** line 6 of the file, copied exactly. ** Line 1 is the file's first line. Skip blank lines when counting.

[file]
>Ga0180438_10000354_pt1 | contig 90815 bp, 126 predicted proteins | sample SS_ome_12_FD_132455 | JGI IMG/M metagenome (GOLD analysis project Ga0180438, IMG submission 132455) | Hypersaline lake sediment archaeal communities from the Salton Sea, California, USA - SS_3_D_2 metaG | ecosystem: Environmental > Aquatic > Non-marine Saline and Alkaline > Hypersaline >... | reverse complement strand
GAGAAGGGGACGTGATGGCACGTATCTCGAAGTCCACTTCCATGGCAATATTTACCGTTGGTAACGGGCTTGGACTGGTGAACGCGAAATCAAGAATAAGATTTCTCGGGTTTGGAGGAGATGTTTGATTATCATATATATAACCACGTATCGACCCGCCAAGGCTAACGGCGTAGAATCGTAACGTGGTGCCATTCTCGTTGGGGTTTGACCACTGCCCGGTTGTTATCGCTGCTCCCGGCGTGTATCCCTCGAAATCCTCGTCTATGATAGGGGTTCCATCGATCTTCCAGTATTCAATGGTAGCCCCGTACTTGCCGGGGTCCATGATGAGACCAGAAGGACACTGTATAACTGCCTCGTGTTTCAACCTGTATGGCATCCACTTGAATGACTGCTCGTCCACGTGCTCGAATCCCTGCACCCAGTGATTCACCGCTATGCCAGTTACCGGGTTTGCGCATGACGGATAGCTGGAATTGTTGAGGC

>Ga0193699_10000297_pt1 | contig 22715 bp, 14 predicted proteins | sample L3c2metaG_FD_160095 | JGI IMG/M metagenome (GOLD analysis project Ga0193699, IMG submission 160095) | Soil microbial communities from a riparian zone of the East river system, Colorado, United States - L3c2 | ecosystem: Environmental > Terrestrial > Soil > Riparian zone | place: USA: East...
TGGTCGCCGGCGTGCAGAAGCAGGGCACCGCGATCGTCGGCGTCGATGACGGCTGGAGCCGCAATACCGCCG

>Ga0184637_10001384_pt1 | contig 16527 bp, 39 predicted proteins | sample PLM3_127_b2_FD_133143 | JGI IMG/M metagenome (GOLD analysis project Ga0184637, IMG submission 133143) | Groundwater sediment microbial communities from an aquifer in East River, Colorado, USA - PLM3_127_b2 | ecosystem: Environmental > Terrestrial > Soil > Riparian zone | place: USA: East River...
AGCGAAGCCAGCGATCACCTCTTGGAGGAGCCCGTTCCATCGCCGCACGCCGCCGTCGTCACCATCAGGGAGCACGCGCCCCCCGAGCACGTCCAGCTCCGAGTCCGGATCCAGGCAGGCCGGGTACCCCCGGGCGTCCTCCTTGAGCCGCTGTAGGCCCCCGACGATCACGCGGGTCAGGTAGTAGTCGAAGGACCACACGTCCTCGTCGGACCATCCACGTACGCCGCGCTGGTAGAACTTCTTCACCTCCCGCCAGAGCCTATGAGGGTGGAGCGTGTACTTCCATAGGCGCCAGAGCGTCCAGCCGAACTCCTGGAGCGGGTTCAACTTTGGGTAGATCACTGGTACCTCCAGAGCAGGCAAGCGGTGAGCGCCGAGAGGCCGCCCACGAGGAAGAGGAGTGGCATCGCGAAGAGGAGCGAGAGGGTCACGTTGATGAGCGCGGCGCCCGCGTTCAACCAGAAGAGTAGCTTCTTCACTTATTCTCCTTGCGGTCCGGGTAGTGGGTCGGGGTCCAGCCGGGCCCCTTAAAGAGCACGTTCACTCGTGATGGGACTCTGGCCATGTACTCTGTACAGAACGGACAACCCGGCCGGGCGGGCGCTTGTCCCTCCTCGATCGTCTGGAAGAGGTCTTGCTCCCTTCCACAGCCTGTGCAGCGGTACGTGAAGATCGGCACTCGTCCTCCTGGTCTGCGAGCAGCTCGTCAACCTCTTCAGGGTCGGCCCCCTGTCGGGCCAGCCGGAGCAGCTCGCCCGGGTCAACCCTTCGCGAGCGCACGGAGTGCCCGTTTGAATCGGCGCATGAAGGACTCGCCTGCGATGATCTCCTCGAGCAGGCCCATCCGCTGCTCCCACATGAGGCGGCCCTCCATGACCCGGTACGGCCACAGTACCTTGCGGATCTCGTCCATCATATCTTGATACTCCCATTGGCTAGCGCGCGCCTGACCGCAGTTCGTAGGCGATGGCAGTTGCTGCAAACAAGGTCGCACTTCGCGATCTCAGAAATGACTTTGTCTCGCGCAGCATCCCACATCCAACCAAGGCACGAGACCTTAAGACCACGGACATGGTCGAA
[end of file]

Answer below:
AGCGAAGCCAGCGATCACCTCTTGGAGGAGCCCGTTCCATCGCCGCACGCCGCCGTCGTCACCATCAGGGAGCACGCGCCCCCCGAGCACGTCCAGCTCCGAGTCCGGATCCAGGCAGGCCGGGTACCCCCGGGCGTCCTCCTTGAGCCGCTGTAGGCCCCCGACGATCACGCGGGTCAGGTAGTAGTCGAAGGACCACACGTCCTCGTCGGACCATCCACGTACGCCGCGCTGGTAGAACTTCTTCACCTCCCGCCAGAGCCTATGAGGGTGGAGCGTGTACTTCCATAGGCGCCAGAGCGTCCAGCCGAACTCCTGGAGCGGGTTCAACTTTGGGTAGATCACTGGTACCTCCAGAGCAGGCAAGCGGTGAGCGCCGAGAGGCCGCCCACGAGGAAGAGGAGTGGCATCGCGAAGAGGAGCGAGAGGGTCACGTTGATGAGCGCGGCGCCCGCGTTCAACCAGAAGAGTAGCTTCTTCACTTATTCTCCTTGCGGTCCGGGTAGTGGGTCGGGGTCCAGCCGGGCCCCTTAAAGAGCACGTTCACTCGTGATGGGACTCTGGCCATGTACTCTGTACAGAACGGACAACCCGGCCGGGCGGGCGCTTGTCCCTCCTCGATCGTCTGGAAGAGGTCTTGCTCCCTTCCACAGCCTGTGCAGCGGTACGTGAAGATCGGCACTCGTCCTCCTGGTCTGCGAGCAGCTCGTCAACCTCTTCAGGGTCGGCCCCCTGTCGGGCCAGCCGGAGCAGCTCGCCCGGGTCAACCCTTCGCGAGCGCACGGAGTGCCCGTTTGAATCGGCGCATGAAGGACTCGCCTGCGATGATCTCCTCGAGCAGGCCCATCCGCTGCTCCCACATGAGGCGGCCCTCCATGACCCGGTACGGCCACAGTACCTTGCGGATCTCGTCCATCATATCTTGATACTCCCATTGGCTAGCGCGCGCCTGACCGCAGTTCGTAGGCGATGGCAGTTGCTGCAAACAAGGTCGCACTTCGCGATCTCAGAAATGACTTTGTCTCGCGCAGCATCCCACATCCAACCAAGGCACGAGACCTTAAGACCACGGACATGGTCGAA